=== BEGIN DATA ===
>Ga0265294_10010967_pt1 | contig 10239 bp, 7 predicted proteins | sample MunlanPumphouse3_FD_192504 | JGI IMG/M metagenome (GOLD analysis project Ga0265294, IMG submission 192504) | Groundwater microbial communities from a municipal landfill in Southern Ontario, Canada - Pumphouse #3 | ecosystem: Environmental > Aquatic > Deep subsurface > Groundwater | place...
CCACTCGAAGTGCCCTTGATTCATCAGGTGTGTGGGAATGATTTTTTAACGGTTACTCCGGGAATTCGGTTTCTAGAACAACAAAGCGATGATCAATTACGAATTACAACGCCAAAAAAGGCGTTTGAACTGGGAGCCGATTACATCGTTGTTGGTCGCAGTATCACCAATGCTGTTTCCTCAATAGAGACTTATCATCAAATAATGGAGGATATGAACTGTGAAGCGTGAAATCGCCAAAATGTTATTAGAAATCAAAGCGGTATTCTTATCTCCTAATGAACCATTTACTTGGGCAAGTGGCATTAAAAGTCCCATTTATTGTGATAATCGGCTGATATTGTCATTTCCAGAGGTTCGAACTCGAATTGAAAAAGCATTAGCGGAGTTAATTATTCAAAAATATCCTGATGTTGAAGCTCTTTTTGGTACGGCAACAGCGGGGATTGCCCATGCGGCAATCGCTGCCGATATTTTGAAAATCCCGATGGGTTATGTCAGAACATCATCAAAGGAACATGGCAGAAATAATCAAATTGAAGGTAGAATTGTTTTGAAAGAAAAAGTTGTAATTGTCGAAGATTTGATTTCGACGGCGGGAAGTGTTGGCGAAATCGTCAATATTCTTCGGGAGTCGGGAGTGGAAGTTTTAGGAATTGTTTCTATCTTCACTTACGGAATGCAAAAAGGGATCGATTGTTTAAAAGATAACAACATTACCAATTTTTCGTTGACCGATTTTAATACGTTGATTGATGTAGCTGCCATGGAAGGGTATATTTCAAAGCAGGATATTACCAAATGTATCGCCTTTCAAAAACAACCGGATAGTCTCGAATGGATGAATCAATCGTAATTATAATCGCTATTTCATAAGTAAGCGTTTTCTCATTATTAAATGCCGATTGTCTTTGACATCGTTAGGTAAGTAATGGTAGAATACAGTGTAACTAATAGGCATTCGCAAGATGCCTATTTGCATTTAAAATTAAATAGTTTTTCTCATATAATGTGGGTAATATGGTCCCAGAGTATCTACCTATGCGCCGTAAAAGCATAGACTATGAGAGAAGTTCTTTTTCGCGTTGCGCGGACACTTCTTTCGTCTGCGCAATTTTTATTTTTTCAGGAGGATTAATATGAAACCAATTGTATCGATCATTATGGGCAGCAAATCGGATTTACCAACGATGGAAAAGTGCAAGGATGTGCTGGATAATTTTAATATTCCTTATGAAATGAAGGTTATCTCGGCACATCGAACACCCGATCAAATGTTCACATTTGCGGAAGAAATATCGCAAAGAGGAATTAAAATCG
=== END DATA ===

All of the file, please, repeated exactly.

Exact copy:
>Ga0265294_10010967_pt1 | contig 10239 bp, 7 predicted proteins | sample MunlanPumphouse3_FD_192504 | JGI IMG/M metagenome (GOLD analysis project Ga0265294, IMG submission 192504) | Groundwater microbial communities from a municipal landfill in Southern Ontario, Canada - Pumphouse #3 | ecosystem: Environmental > Aquatic > Deep subsurface > Groundwater | place...
CCACTCGAAGTGCCCTTGATTCATCAGGTGTGTGGGAATGATTTTTTAACGGTTACTCCGGGAATTCGGTTTCTAGAACAACAAAGCGATGATCAATTACGAATTACAACGCCAAAAAAGGCGTTTGAACTGGGAGCCGATTACATCGTTGTTGGTCGCAGTATCACCAATGCTGTTTCCTCAATAGAGACTTATCATCAAATAATGGAGGATATGAACTGTGAAGCGTGAAATCGCCAAAATGTTATTAGAAATCAAAGCGGTATTCTTATCTCCTAATGAACCATTTACTTGGGCAAGTGGCATTAAAAGTCCCATTTATTGTGATAATCGGCTGATATTGTCATTTCCAGAGGTTCGAACTCGAATTGAAAAAGCATTAGCGGAGTTAATTATTCAAAAATATCCTGATGTTGAAGCTCTTTTTGGTACGGCAACAGCGGGGATTGCCCATGCGGCAATCGCTGCCGATATTTTGAAAATCCCGATGGGTTATGTCAGAACATCATCAAAGGAACATGGCAGAAATAATCAAATTGAAGGTAGAATTGTTTTGAAAGAAAAAGTTGTAATTGTCGAAGATTTGATTTCGACGGCGGGAAGTGTTGGCGAAATCGTCAATATTCTTCGGGAGTCGGGAGTGGAAGTTTTAGGAATTGTTTCTATCTTCACTTACGGAATGCAAAAAGGGATCGATTGTTTAAAAGATAACAACATTACCAATTTTTCGTTGACCGATTTTAATACGTTGATTGATGTAGCTGCCATGGAAGGGTATATTTCAAAGCAGGATATTACCAAATGTATCGCCTTTCAAAAACAACCGGATAGTCTCGAATGGATGAATCAATCGTAATTATAATCGCTATTTCATAAGTAAGCGTTTTCTCATTATTAAATGCCGATTGTCTTTGACATCGTTAGGTAAGTAATGGTAGAATACAGTGTAACTAATAGGCATTCGCAAGATGCCTATTTGCATTTAAAATTAAATAGTTTTTCTCATATAATGTGGGTAATATGGTCCCAGAGTATCTACCTATGCGCCGTAAAAGCATAGACTATGAGAGAAGTTCTTTTTCGCGTTGCGCGGACACTTCTTTCGTCTGCGCAATTTTTATTTTTTCAGGAGGATTAATATGAAACCAATTGTATCGATCATTATGGGCAGCAAATCGGATTTACCAACGATGGAAAAGTGCAAGGATGTGCTGGATAATTTTAATATTCCTTATGAAATGAAGGTTATCTCGGCACATCGAACACCCGATCAAATGTTCACATTTGCGGAAGAAATATCGCAAAGAGGAATTAAAATCG